It is said that you can judge the mettle of a man by the quality of his enemies. So I guess it should be flattering when a group of individuals who appear dedicated to making misery for countless Internet users express glee at what they perceive as my misfortune.
Since my final posting on The Washington Post‘s Security Fix blog last year, I’ve been made aware of several discussions among different shadowy online groups who were apparently celebrating the end of that blog.
Some of those conversations I am not at liberty to point to here, but at least one of them is public: A thread on crutop.nu, a 8,000 member Russian language forum dedicated to Webmasters who specialize in high-risk Web sites, including rogue anti-virus software sales, pharmacy sites, and all manner of extreme porn (including beastiality and rape).
The last time I got this much attention from crutop.nu was last summer, when I published the results of a lengthy investigation that traced a huge number of rogue anti-virus Web site payment processing pages back to Crutop and to Chronopay, a Russian payment processing company that also specializes in high-risk sites. Indeed, that post concluded that the same individual was responsible for running both entities, (Chronopay founder Pavel Vrublevsky, a.k.a. “Redeye” on Crutop).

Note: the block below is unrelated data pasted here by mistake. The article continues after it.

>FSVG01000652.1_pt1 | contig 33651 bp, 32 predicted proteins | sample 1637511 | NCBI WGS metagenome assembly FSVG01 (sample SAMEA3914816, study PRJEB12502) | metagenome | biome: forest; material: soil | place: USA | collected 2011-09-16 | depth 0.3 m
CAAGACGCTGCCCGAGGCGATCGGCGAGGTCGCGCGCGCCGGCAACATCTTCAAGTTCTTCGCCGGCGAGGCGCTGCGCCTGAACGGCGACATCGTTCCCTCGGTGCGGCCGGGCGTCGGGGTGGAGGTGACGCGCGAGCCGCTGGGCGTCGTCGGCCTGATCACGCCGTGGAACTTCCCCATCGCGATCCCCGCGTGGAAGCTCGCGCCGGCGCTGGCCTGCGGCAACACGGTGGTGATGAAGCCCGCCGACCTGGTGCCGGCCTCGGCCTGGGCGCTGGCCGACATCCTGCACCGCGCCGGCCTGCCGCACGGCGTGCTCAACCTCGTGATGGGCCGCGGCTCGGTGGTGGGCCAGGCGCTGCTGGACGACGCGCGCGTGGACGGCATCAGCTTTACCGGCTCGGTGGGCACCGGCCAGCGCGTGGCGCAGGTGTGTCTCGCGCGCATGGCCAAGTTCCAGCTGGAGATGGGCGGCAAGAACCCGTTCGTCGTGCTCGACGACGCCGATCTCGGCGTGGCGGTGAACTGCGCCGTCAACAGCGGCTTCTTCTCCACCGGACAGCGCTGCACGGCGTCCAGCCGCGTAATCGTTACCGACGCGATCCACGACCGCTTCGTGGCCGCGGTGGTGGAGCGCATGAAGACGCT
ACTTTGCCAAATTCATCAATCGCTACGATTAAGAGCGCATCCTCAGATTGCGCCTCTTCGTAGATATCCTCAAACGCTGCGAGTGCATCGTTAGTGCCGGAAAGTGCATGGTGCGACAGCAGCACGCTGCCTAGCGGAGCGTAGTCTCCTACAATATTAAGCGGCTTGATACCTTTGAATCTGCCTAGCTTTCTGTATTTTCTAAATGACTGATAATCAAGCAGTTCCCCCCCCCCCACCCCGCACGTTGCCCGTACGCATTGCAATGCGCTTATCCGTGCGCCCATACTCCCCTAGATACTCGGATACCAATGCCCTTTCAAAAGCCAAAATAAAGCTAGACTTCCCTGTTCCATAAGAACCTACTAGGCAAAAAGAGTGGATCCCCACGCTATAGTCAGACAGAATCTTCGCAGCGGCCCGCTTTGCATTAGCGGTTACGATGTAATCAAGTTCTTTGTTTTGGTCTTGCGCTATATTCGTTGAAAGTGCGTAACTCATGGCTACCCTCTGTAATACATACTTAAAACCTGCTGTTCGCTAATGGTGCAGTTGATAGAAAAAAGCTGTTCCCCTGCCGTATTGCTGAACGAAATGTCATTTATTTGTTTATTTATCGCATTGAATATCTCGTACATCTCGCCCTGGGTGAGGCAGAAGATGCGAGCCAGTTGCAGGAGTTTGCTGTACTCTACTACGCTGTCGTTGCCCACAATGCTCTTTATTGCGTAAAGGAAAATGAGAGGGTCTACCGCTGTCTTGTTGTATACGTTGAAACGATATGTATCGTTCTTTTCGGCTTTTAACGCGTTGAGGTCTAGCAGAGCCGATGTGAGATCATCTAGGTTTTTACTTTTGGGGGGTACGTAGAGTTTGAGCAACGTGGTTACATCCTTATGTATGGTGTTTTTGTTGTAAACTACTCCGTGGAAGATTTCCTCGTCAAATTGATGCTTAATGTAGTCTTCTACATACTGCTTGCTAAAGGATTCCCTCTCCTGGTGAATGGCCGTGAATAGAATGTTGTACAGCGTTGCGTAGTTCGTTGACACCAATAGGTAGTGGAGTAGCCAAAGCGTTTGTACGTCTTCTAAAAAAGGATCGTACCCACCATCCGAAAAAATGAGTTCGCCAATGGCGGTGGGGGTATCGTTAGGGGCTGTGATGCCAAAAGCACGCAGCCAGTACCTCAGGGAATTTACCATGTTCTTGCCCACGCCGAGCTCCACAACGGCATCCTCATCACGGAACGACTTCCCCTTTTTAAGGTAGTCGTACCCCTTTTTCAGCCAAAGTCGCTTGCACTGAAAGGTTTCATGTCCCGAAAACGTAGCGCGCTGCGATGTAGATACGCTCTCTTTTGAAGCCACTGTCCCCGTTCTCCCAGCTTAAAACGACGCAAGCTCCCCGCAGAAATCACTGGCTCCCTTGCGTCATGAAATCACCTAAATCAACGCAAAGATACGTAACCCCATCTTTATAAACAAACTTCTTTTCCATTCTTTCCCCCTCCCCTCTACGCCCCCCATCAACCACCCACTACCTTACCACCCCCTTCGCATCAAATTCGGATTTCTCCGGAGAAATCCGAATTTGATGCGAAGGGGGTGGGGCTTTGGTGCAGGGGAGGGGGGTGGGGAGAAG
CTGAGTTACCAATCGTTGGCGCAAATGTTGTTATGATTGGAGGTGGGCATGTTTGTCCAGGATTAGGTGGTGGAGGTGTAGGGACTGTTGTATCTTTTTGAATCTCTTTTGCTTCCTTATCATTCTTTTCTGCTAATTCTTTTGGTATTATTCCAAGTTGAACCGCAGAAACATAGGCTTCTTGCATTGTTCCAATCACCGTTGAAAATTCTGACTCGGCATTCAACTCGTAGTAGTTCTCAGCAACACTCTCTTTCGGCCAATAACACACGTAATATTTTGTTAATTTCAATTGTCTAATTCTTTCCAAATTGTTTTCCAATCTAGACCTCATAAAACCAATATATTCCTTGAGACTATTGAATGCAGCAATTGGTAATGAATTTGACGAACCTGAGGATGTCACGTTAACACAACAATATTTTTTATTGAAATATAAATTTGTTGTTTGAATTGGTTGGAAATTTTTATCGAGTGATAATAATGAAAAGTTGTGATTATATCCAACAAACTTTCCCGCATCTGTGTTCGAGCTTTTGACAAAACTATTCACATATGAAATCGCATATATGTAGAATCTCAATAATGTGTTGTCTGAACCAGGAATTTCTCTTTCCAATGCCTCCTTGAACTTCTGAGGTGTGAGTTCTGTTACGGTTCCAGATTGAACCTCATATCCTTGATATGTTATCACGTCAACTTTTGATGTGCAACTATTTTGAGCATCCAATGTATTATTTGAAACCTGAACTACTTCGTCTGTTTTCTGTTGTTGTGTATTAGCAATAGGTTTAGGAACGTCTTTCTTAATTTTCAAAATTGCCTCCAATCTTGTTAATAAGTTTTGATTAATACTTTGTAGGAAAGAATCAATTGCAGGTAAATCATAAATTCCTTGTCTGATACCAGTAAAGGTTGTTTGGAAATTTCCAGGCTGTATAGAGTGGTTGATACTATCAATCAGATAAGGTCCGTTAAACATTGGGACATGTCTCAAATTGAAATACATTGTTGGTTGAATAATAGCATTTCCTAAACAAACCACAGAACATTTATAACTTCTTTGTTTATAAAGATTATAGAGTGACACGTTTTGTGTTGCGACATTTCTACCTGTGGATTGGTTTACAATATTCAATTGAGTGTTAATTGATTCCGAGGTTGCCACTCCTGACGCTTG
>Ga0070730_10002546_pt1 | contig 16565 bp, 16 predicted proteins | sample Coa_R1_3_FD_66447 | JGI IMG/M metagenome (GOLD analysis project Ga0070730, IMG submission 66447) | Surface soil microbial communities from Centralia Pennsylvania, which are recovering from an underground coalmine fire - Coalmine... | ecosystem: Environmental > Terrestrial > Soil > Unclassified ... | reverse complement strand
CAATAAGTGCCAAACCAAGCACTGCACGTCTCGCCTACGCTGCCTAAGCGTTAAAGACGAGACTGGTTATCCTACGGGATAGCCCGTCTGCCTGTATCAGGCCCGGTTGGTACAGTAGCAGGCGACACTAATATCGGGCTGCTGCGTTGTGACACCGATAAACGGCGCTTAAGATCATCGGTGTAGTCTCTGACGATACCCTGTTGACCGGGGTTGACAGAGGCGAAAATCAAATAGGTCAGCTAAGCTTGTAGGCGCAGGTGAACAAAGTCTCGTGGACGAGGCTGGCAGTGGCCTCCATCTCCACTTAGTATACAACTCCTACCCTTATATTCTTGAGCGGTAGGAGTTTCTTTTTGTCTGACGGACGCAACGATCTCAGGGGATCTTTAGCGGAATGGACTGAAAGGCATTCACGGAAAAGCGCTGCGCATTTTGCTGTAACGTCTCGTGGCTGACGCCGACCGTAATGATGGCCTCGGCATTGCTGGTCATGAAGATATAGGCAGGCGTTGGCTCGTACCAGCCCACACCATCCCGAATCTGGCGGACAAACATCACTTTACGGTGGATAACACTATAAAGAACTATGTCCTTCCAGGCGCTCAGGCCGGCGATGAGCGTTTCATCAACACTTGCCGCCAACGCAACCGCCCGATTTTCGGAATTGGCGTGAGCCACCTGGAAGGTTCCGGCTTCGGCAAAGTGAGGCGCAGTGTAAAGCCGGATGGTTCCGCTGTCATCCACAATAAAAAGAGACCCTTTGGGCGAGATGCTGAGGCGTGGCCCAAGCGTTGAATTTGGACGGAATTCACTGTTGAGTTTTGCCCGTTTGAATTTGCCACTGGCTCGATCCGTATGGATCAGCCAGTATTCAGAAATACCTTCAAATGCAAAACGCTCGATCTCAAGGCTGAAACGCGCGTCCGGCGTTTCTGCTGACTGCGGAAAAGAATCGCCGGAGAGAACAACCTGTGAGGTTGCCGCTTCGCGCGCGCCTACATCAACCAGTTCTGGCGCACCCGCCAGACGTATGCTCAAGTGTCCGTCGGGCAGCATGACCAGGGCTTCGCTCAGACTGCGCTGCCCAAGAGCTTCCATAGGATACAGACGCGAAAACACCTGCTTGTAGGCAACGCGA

In this discussion on Crutop, members can be seen celebrating the demise of the Security Fix blog and my employment at The Washington Post, essentially saying that Santa Claus had answered their letters. Members then go on to discuss how I should be shot (among other indignities), as well as various search engine gaming schemes that might bury the rankings of my new blog at krebsonsecurity.com.
The entire thread (or least up until today) can be read by expanding the images below, in order, and viewing a rough translation. For whatever reason, the default view when you see the full sized image may start at the center of the page. If this happens, just scroll up and start from the top. Caution: Some of the language displayed in these posts may be offensive to some readers, and certain thumbnail images may not be appropriate for viewing at work.